Functional knee control and the association with biomechanical factors and hip abductor strength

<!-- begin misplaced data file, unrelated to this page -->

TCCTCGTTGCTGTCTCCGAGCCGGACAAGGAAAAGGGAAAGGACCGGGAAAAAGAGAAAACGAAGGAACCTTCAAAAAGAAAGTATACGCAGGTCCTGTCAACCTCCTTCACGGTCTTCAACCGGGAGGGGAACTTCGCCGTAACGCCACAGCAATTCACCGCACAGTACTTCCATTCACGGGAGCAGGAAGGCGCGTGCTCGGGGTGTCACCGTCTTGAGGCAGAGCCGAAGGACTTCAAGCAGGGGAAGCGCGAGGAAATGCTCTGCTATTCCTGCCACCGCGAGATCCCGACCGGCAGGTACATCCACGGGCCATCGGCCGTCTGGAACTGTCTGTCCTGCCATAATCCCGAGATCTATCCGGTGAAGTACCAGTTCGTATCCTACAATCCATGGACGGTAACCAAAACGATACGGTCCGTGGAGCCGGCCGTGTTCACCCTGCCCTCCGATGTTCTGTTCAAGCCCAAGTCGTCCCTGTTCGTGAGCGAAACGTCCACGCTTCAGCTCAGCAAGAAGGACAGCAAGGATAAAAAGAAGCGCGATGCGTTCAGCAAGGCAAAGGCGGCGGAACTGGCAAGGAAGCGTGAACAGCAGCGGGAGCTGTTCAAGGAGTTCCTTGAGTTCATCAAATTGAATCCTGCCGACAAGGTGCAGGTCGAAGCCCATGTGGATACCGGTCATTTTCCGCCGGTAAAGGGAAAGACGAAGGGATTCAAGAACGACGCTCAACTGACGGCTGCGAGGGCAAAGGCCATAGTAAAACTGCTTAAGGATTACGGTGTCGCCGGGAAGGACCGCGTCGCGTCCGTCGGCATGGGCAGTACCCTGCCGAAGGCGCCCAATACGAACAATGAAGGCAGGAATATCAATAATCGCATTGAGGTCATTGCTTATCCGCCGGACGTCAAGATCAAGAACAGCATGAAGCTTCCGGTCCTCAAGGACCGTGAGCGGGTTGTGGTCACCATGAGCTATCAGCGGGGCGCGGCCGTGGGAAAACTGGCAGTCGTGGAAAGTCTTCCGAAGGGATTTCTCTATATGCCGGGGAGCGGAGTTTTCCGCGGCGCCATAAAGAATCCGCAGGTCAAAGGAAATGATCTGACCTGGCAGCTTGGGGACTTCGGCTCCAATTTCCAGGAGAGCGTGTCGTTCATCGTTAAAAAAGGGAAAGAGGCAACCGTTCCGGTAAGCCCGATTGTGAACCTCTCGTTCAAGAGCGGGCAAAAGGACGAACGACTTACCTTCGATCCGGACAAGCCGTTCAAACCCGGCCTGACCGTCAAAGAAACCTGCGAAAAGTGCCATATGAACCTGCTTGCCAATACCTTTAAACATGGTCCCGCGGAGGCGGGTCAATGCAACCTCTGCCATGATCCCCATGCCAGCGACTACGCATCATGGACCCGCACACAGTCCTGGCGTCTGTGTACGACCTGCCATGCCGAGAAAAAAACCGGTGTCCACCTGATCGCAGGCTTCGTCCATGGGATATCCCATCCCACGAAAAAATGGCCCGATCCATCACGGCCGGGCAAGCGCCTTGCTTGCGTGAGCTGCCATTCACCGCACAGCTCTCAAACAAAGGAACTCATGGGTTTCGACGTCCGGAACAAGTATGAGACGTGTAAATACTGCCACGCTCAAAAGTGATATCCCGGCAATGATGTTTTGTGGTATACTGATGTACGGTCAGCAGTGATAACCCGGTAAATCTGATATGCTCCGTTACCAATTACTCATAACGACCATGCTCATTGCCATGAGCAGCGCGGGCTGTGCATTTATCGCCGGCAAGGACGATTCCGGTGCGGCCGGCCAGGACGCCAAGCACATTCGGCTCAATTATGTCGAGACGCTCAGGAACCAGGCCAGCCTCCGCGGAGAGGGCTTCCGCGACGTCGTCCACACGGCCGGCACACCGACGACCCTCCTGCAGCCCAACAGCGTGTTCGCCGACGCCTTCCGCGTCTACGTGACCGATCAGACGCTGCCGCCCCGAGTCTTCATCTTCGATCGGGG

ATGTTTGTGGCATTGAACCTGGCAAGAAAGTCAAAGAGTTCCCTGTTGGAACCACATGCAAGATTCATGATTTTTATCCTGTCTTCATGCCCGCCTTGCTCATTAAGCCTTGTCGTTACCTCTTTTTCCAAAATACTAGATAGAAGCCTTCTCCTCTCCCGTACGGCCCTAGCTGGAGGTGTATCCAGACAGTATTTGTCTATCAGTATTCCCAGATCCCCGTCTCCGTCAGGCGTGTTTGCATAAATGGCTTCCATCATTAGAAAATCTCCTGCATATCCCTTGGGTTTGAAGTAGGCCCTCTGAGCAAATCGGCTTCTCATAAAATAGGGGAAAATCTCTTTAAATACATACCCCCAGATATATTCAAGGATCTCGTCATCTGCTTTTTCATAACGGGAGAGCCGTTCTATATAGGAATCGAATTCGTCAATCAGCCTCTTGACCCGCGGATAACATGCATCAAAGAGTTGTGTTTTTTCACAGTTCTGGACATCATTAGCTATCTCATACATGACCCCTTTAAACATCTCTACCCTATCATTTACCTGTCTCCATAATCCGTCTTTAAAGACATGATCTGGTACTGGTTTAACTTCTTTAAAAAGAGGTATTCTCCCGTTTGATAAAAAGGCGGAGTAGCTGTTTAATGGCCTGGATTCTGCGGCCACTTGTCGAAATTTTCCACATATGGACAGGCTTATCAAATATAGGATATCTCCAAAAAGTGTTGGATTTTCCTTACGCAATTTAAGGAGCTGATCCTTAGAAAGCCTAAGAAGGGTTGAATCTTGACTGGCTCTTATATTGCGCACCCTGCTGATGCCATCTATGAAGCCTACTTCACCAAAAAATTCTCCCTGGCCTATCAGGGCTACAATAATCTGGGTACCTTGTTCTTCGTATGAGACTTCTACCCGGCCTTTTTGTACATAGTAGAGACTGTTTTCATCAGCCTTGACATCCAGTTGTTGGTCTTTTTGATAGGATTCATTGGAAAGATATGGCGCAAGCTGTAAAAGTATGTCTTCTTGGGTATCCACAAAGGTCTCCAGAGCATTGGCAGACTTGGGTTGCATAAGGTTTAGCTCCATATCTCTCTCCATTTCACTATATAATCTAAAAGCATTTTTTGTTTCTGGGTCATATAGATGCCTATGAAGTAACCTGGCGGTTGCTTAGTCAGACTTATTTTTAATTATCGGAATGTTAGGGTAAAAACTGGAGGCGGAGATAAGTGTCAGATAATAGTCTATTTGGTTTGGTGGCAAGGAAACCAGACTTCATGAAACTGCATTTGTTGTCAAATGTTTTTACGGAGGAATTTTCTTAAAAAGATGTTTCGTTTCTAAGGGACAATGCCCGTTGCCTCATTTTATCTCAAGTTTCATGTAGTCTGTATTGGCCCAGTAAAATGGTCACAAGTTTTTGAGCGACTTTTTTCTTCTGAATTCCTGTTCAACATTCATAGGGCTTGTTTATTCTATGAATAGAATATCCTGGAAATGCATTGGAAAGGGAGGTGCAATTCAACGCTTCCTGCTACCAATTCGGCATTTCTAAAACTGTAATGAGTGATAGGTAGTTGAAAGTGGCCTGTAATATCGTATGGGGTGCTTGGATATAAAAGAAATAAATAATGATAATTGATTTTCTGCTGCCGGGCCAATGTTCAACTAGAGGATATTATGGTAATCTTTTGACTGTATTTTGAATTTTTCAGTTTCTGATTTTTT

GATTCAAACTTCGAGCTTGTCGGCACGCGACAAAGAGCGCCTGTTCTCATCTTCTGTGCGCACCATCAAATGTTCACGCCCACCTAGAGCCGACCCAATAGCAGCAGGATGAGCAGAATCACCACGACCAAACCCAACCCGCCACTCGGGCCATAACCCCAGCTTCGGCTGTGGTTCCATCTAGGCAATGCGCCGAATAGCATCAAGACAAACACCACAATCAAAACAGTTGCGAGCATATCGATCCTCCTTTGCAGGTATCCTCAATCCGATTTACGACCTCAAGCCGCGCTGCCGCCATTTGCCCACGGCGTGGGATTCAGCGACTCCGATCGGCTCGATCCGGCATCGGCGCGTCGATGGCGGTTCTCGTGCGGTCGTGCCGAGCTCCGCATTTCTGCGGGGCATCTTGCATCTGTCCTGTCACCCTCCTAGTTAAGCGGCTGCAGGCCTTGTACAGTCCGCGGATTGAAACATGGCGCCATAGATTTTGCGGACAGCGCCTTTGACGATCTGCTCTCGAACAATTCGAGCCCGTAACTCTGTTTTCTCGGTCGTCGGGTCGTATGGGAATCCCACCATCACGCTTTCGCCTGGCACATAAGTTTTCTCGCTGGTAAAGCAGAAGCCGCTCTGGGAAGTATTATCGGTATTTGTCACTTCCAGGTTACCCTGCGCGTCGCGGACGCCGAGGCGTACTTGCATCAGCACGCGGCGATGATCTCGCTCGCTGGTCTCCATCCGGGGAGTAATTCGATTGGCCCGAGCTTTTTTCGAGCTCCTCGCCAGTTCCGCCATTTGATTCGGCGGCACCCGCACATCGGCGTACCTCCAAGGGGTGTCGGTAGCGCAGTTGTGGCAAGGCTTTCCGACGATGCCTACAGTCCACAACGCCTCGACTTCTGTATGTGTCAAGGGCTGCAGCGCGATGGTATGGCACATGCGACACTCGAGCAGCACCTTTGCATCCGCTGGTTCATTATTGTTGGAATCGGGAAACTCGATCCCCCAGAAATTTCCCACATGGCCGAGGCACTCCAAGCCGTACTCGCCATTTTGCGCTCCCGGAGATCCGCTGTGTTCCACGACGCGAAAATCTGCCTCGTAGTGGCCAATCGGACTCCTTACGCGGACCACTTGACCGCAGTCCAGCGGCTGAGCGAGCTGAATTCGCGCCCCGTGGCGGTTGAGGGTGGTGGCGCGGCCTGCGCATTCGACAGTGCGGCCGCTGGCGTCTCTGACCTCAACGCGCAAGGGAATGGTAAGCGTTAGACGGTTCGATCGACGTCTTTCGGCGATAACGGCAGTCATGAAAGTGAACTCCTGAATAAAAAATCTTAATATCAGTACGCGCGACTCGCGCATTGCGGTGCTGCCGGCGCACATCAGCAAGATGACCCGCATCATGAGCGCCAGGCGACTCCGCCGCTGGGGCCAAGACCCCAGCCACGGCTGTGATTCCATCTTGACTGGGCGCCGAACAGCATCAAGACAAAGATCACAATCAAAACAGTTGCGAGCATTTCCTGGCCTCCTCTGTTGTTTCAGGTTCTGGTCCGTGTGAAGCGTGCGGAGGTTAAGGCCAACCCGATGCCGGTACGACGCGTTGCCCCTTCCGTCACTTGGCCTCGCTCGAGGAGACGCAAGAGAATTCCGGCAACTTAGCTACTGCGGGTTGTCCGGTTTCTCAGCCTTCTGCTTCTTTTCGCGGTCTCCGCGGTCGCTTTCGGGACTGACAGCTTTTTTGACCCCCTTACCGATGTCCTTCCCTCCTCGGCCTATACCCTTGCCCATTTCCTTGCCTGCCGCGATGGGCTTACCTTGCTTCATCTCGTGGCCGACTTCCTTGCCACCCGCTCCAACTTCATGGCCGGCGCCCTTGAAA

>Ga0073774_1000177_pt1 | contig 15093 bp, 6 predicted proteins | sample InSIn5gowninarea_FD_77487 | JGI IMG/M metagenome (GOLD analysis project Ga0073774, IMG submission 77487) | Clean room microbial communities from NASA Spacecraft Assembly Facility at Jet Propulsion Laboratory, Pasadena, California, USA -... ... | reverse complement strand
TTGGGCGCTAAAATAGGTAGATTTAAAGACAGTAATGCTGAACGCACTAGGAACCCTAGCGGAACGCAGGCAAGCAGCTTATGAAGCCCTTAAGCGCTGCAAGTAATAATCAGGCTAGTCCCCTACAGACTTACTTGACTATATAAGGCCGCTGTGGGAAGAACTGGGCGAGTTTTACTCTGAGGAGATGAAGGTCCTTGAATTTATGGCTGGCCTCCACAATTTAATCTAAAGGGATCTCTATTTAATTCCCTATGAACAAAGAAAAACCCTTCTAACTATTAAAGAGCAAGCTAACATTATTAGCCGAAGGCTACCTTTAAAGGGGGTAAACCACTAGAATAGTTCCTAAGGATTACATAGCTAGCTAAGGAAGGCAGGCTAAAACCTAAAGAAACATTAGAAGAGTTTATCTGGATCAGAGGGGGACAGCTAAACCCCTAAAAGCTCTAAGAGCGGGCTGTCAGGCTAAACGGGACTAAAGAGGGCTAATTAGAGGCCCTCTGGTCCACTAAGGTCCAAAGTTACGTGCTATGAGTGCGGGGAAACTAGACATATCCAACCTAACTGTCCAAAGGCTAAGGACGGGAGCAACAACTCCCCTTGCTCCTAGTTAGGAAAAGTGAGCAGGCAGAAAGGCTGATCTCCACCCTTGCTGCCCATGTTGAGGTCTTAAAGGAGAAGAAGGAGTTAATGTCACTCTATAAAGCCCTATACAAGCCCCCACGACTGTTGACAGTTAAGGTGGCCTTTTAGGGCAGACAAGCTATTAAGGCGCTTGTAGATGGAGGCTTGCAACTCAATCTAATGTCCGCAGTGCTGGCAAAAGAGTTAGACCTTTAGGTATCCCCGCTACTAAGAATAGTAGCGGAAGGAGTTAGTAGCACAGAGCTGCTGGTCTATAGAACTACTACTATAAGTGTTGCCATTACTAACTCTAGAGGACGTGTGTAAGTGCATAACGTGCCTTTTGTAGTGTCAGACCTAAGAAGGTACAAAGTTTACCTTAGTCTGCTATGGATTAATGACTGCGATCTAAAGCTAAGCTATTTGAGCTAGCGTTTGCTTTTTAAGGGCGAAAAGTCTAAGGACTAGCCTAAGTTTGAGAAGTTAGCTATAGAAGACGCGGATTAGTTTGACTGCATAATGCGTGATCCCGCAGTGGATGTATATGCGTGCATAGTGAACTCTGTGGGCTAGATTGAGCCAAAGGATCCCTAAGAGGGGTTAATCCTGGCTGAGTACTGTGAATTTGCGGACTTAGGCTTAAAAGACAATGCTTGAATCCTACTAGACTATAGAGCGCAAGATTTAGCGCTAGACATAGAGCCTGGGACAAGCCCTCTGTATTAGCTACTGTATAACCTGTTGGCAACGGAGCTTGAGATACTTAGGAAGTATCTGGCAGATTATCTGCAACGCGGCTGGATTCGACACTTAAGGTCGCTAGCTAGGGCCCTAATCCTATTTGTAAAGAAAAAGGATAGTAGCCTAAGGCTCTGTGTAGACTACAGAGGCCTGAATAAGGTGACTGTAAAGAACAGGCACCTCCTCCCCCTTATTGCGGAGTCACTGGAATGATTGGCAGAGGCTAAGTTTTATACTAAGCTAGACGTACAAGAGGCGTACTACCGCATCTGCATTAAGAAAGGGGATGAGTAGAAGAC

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Higher injury rates for knee anterior cruciate ligament (ACL) have been found in female athletes compared with males. Established risk factors for ACL injury include anatomy, external, hormonal and biomechanical factors. Non-contact ACL injuries can occur at landings, change in directions or rapid deceleration with the knee joint extended and rotational forces causing high loads on the ACL. Preventive effects of training programs have been documented and a protocol to assess movement patterns as functional or not functional is developed. The Functional Movement ScreenTM (FMSTM) detect weakness and instability in movement patterns. Low scoring points have been associated with increased risk of injury. Muscle strength is important for injury. In special, findings suggest that weakness in hip abductor muscles are associated with knee pain and increased knee valgus motions during jumping and side-cutting. Knee abduction moments have been associated prospectively with ACL injury and lack of strength in hip abductors might lead to compensatory activity in gluteal muscles, which alters biomechanics and increases ACL loading. The purpose of this study was to investigate associations between an adapted FMS score, hip abduction strength and knee abduction moments. Thirty-one female handball players conducted baseline and post intervention testing where screening points, hip abduction strength and biomechanics of four different jump tasks was collected in a test laboratory. Participants were divided to intervention or control group. The intervention group conducted a training program (2 times/week for 8 weeks) focusing on hip abductor strength and neuromuscular control of knee and hip joints. Findings were moderate correlations between total FMS score and knee abduction moments in the take-off phase in a counter movement jump. Further, hip abduction strength was correlated with knee abduction moments at initial contact in an in-jump task and hip abduction strength was correlated with scoring points from a one-legged squat test. Analysis of change between baseline and post-test found weak and non-significant correlations between the three testing procedures. In conclusion, the adapted FMS score, hip abductor strength and biomechanical factors are moderately associated with each other. Moreover, these correlations were not found when analyzing change from baseline to post-test. The current results may indicate that screening for risk of ACL injury should include a comprehensive evaluation and different testing procedures.